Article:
Here are the top ten little-known facts about St. Patrick’s Day!

The Irish can’t claim credit for the invention of the Saint Patrick’s Day Parade.
The world’s first recorded Saint Patrick’s Day Parade took place in Boston on 18 March 1737 followed by the New York Parade, which first took place in 1762. Ireland took over a century to jump on the parade float with the rest of the world and only had their first St. Patrick’s Day Parade in Dublin in 1931.

This St. Patrick’s Day we will all be wearing green, but shouldn’t it be blue??
The original color associated with St. Patrick was blue but because the Saint preached about the Holy Trinity through the symbol of the shamrock and the Irish ‘little folk’ were also associated with green, it became the most common shade in connection with him. Parade committee organizers across the world wouldn’t take too kindly to us changing the colour now, so maybe we’ll leave it at green.

100 lbs. of green dye was poured into the Chicago River in honor of St. Patrick’s Day.
In 1961, business manager of Chicago’s Journeymen Plumbers Local Union, Stephen Bailey, received permission to turn the Chicago River green for St. Patrick’s Day. Due to uncertainties about the amount of dye it would take to turn the river green, a massive 100 lbs of vegetable dye was used in comparison to the 25 lbs used today. The Chicago River stayed green for a full week.

Saint Patrick banished the Snakes from Ireland
… and not a snake in sight. Patrick is said to have banished the snakes from Ireland but in fact, Ireland never had any snakes as the weather was too miserable for the cold-blooded reptiles. The banished snakes were thought to be symbolic of the pagan druid priests with whom Patrick might have had a few issues to iron out.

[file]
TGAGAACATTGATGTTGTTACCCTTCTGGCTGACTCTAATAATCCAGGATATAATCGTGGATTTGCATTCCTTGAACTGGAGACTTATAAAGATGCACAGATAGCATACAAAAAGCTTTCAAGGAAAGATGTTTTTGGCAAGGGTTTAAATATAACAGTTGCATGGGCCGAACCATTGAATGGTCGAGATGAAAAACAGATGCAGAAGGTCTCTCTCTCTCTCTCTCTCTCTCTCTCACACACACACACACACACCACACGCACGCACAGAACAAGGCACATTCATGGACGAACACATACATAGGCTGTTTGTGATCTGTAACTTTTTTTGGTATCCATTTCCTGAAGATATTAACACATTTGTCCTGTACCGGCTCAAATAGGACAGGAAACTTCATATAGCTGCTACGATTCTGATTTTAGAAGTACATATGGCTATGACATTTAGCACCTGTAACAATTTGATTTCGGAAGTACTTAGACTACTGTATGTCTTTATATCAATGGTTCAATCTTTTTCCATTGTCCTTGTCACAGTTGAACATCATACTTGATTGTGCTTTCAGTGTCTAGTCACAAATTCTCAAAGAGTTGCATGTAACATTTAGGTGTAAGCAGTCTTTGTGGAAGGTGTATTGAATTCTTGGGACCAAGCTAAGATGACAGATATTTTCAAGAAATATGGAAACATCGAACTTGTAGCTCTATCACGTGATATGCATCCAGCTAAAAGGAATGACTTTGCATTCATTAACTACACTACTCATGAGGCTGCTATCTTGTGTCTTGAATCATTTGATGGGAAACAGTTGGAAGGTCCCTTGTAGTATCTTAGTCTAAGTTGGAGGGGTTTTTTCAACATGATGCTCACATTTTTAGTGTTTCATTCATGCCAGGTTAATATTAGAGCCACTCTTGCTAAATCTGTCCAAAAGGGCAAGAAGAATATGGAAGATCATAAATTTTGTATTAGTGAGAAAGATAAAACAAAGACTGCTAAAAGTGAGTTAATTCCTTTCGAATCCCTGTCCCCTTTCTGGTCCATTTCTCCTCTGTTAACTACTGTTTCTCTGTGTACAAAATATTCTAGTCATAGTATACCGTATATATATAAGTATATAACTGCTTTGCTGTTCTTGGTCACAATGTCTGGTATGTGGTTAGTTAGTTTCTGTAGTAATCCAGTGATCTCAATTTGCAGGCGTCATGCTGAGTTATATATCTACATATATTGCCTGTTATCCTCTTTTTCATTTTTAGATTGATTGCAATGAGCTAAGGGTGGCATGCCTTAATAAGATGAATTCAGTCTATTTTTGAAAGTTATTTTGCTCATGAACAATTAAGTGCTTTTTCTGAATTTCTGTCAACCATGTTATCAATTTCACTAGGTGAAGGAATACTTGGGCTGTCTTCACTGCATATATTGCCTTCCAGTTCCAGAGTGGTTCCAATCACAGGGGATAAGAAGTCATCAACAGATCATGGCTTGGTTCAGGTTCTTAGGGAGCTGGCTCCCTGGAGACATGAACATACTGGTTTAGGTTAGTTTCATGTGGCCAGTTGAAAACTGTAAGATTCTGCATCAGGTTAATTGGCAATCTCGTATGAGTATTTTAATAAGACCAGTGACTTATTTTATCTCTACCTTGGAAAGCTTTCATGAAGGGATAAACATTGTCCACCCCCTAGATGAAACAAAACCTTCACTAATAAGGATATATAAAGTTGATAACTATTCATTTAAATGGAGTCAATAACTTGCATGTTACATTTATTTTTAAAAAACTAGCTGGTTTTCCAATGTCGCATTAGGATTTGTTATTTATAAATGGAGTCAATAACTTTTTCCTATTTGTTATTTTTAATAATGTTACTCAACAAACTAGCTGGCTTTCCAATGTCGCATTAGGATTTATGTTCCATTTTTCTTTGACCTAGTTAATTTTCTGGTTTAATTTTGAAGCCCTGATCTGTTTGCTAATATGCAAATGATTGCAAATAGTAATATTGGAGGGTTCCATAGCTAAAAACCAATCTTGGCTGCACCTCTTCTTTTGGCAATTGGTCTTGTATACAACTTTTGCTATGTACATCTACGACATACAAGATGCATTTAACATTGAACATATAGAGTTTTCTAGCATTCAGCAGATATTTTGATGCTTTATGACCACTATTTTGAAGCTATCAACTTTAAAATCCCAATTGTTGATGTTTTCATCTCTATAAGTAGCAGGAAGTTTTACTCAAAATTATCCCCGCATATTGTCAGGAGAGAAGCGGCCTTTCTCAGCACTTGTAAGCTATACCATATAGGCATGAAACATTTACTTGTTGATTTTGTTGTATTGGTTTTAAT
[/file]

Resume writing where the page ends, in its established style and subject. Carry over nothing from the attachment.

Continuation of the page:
The resting place of Saint Patrick
Though never fully proven, Down Cathedral in the town of Downpatrick, Ireland, is thought to contain St. Patrick’s remains and, according to legend, he lies beside Saints Columcille and Brigit. Apparently, he’s missing a few things like a jaw and a tooth but these can be seen in Dublin Museum.

George Washington ordered that “St. Patrick” be the response to the password “Boston” on Evacuation Day
On Evacuation Day, March 17, 1776, the General Orders issued by Washington were that those wishing to pass through Continental lines should give the password “Boston,” to which the reply should be “St. Patrick”.

Saint Patrick’s Relics
A few of the Saint’s relics can still be viewed in Ireland today: St. Patrick’s Bell and shrines of the Saint’s jaw and tooth can be viewed in Dublin National Museum while Patrick’s four gospels are held at the Royal Irish Academy. Saint Patrick’s Crozier, with which he banished the imaginary snakes, was venerated for centuries in Dublin’s Christ Church only to be publicly burned in 1538 under the orders of the archbishop, George Browne.

Drink, drink, and yet more drink!
The global corporate-relations director of Guinness says 5.5 million pints of Guinness are sold on any given day, but this figure rises to an astounding 13 million on St. Patrick’s Day. IBISWorld also reports that Saint Patrick’s Day 2012 brought in $245 million in beer sales. Who’s up for making March 18 into International Hangover Day?

The Royal Dublin Dog Show was the place to be on St. Patrick’s Day.
Due to strict laws on the curtailment of sales of alcohol on Holy Days in Ireland, from 1927 to 1961, the only place a thirsty Irish person could legally get a drink on Paddy’s Day was at The Royal Dublin Dog Show. One TD was reported to complain that it was a grand occasion “except for all the dogs.” At the time, the church and state were worried that the Irish would drink too much on the day.

And after all that he’s not even Irish!
Saint Patrick was actually born in Roman Britain at the end of the 4th century AD and taken to Ireland by slavers as a teenager. The exact place of his birth is debatable as some say Scotland and some say Wales but, either way, he’s Irish now.